Ford, Unifor posture on contract talks as deadline looms
September 17, 2020
Unifor and Ford Motor Co. remain “miles apart” in bargaining as Monday’s contract expiration looms, according to the union’s president.
“We’ve got a ton of work to do,” Unifor President Jerry Dias said. “We are far apart right now on everything: product, economics. Ultimately, I realize we have several days yet to go, but the clock is starting to tick.”
The union is seeking an investment and new product for Ford’s Oakville, Ont., plant, where production of the Edge crossover will reportedly end in 2023. Unifor also wants changes to the 10-year wage grow-in period and other economic gains.
The master agreement between Ford and Unifor covering about 6,300 Canadian workers is set to expire Monday at 11:59 p.m. ET. Unifor last week picked Ford as its target company, meaning it will look to pattern subsequent deals with Fiat Chrysler Automobiles and General Motors based off an eventual contract with Ford.
Ford COO Jim Farley, who will take over as CEO on Oct. 1, said discussions with Unifor were “going great.”
“I’m staying very close,” Farley said at an event near Detroit. “I’ve talked with Mr. Dias and all the political leaders in Canada. It’s a very important negotiation for Ford. We’re working through it now.”
Strike possibility downplayed
Dias said he remained confident the two sides would get a deal done before the deadline, though he cautioned that it was still too soon to say so definitively.
“As we start to get closer to the deadline, we’re going to have a much better idea,” he said. “There’s still lots of time right now. Things can move quickly and can shift on a dime.”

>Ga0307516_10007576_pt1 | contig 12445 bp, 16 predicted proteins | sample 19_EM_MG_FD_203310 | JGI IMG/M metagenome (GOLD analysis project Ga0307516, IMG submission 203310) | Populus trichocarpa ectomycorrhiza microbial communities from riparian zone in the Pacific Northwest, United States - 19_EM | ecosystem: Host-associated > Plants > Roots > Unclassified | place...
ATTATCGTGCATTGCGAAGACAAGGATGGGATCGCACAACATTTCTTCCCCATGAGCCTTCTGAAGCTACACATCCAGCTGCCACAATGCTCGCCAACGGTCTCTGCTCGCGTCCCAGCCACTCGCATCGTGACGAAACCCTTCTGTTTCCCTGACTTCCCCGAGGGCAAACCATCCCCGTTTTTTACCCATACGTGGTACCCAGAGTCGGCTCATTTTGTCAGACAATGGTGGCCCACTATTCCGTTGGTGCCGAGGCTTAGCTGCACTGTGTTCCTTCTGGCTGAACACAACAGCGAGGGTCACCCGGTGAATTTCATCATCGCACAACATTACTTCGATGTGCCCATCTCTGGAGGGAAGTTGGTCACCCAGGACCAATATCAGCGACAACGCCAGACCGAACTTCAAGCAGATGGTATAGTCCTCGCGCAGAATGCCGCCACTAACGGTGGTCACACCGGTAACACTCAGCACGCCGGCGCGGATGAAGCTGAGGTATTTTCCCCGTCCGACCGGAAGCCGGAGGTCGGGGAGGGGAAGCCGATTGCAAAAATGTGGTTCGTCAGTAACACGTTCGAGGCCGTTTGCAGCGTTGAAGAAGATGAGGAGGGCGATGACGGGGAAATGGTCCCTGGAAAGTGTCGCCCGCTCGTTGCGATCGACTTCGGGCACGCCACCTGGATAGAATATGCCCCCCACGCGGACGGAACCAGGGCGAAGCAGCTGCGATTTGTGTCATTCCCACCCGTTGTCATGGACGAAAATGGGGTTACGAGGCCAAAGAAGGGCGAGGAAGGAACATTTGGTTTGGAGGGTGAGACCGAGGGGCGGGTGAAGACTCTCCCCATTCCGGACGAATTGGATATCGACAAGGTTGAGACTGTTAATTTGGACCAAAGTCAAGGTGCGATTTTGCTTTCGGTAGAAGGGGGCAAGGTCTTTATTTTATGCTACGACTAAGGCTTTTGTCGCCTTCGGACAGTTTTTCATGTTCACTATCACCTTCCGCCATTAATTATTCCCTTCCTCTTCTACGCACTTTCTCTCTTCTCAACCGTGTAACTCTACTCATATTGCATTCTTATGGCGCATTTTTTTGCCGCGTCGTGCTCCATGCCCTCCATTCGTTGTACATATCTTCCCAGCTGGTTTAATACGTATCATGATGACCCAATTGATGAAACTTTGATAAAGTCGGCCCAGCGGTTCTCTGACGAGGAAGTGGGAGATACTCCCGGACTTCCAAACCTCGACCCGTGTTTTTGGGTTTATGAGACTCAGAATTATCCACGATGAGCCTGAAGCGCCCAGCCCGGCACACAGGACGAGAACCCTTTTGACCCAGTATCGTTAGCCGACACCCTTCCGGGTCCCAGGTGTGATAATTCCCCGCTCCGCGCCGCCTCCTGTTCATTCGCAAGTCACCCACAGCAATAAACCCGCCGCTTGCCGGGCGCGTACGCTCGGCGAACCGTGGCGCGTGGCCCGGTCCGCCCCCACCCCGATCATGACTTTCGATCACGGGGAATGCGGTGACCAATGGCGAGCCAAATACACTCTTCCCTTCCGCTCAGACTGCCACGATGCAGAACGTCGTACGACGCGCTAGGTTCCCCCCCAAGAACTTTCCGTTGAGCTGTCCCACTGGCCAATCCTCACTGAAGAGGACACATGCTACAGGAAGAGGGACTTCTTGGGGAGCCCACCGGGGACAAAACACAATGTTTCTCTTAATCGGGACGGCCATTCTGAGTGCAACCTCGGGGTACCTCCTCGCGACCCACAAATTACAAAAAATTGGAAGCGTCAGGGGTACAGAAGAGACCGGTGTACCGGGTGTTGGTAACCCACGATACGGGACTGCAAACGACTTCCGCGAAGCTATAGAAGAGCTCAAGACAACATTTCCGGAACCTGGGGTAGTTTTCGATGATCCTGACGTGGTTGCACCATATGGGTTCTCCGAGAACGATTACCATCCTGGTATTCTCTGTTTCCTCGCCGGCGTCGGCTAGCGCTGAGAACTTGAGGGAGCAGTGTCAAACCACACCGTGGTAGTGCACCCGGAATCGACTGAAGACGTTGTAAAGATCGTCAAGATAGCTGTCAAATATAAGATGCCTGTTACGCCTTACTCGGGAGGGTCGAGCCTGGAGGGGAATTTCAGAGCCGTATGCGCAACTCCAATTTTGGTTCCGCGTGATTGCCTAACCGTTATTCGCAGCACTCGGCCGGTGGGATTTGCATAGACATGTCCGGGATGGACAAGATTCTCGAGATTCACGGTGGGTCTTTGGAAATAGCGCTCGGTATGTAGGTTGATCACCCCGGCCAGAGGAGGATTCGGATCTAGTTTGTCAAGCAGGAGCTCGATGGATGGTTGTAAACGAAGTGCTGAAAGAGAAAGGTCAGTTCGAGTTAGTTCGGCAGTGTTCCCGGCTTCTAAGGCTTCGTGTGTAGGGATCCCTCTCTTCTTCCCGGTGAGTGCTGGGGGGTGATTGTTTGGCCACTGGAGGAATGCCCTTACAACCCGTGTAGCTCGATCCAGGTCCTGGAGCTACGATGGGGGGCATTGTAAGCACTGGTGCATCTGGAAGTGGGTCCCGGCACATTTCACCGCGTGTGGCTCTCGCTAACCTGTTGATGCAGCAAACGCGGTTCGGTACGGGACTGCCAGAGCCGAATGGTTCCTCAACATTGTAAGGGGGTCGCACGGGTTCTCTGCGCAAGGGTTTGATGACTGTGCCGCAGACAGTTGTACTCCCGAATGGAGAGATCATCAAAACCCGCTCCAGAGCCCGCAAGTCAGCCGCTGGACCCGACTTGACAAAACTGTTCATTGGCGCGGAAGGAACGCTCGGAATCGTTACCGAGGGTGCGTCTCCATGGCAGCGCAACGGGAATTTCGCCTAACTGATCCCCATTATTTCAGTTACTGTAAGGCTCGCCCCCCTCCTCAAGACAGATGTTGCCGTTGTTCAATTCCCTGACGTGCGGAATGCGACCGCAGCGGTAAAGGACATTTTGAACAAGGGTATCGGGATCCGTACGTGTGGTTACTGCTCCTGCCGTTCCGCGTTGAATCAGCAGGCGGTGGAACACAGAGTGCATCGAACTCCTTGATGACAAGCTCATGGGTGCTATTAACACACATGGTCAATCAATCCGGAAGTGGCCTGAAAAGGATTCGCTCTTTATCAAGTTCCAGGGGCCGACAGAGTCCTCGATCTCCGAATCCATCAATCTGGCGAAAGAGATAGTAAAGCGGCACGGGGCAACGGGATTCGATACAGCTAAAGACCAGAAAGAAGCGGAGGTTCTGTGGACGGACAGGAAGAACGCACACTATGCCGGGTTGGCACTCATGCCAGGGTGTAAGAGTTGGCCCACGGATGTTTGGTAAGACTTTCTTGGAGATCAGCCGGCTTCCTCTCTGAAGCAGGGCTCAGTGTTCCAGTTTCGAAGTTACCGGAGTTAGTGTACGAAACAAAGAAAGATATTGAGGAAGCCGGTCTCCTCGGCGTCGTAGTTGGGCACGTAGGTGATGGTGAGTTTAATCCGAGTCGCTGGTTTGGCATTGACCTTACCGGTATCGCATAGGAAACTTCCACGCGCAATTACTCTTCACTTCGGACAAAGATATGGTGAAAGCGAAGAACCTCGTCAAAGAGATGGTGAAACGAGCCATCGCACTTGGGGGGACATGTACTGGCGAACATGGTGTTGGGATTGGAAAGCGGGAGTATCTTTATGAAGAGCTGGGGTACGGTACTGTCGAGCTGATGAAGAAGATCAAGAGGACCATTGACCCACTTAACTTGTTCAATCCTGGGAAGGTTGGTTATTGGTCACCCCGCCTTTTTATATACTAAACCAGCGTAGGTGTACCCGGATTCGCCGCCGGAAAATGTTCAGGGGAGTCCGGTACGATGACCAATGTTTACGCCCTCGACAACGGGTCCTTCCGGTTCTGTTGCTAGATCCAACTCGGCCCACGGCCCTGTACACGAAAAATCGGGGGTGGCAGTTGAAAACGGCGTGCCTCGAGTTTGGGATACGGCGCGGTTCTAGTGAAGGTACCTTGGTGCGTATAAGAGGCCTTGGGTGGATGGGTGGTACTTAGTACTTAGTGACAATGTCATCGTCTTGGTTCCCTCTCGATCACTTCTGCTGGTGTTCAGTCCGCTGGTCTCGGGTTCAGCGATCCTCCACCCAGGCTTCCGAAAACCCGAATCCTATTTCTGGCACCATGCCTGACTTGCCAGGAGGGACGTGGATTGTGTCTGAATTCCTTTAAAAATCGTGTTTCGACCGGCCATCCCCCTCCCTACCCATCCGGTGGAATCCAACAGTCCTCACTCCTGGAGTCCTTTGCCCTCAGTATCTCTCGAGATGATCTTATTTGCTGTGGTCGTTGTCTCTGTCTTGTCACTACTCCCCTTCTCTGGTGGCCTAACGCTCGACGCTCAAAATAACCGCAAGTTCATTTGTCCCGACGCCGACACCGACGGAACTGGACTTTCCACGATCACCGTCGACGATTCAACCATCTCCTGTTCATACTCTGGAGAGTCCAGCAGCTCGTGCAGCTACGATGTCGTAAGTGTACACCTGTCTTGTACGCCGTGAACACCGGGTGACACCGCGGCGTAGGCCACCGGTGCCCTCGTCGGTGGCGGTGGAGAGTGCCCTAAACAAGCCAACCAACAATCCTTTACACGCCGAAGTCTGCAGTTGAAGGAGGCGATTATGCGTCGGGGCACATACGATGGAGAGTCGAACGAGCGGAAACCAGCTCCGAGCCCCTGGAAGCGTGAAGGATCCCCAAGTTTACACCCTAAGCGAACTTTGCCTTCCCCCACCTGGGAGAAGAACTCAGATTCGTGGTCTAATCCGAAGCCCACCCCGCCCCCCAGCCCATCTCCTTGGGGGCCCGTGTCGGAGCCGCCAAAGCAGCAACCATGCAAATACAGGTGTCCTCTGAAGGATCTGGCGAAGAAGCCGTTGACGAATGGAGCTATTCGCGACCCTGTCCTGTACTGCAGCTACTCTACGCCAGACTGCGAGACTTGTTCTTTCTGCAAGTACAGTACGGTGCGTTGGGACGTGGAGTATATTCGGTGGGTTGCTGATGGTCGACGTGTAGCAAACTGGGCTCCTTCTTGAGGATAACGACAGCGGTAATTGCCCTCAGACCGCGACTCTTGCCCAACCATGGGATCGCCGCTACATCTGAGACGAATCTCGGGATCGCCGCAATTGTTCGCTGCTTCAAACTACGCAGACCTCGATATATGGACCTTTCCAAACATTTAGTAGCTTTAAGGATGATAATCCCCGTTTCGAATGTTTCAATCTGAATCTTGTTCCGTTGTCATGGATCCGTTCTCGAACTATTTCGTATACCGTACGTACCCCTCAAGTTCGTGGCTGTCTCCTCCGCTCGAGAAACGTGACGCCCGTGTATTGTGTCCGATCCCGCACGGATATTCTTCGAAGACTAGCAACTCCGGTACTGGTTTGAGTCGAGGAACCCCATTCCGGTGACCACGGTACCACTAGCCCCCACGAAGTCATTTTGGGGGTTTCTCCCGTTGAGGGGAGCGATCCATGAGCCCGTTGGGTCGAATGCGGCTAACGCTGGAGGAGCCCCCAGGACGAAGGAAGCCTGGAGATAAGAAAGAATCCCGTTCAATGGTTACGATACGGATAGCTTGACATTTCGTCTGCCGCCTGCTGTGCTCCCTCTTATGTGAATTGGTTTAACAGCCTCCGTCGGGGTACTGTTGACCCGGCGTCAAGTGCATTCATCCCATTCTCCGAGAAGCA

If no deal is reached by the Monday night deadline, Unifor would be in a legal strike position. But Gary Johnson, Ford’s head of manufacturing and labor affairs, told Automotive News that he was not expecting a strike at this time.
“I wouldn’t try to handicap it, but it’s the last thing we want to do,” he said. “We’re going to do what’s fair to the company and fair to employees, but I’m not expecting a strike. But you never know. Maybe things change and it’s something you do, but that’s not the goal.”
Johnson said negotiations were “on track,” adding that he speaks with Dias every day. He said Canada remains “important” to Ford as a manufacturing hub.
“One of the things you always talk about is, how do you build where you sell? That’s what our ‘Built for America’ campaign is all about [in the U.S.] It’s a similar discussion in Canada,” he said.
Dias complimented Ford’s bargaining team for being “incredibly professional” during the talks.
“They have a team that is capable and qualified. Let’s just say I’ve dealt with a lot worse companies than Ford over the years. It’s been respectful, and the needle is moving slowly,” he said.
Dias said last week that the union was looking to secure three-year contracts with Ford and the other automakers, instead of the four-year deals that have been standard since the 2008-09 financial crisis. Unifor’s predecessor, the Canadian Auto Workers, negotiated three-year deals before the bankruptcies of GM and Chrysler.
“It was like that for 50 years, so we’re used to that,” Ford’s Johnson said. “I think there’s advantages on both sides. We’ll see where it comes out.”
When asked if he would support the move to a three-year contract, Johnson said he would see what Dias’ “demand is related to it and how it helps them and how it helps us.”
This year’s negotiations have taken place amid the COVID-19 pandemic, which will move an eventual ratification vote by Unifor members online. Dias said negotiating during the pandemic has been “odd” for him, considering social distancing requirements, more video conferencing and the use of face masks.
“So much of what we do is about expressions; it’s about messaging,” he said. “It’s pretty tough when you’re looking at a mask all day long. It’s a lot easier to play poker when your face is covered.”
Johnson echoed Dias, calling negotiating during a pandemic “weird.”
“The last weekend we were on phone calls at midnight,” Johnson said. “If we can’t do it physically, we’ll figure it out and make it work.”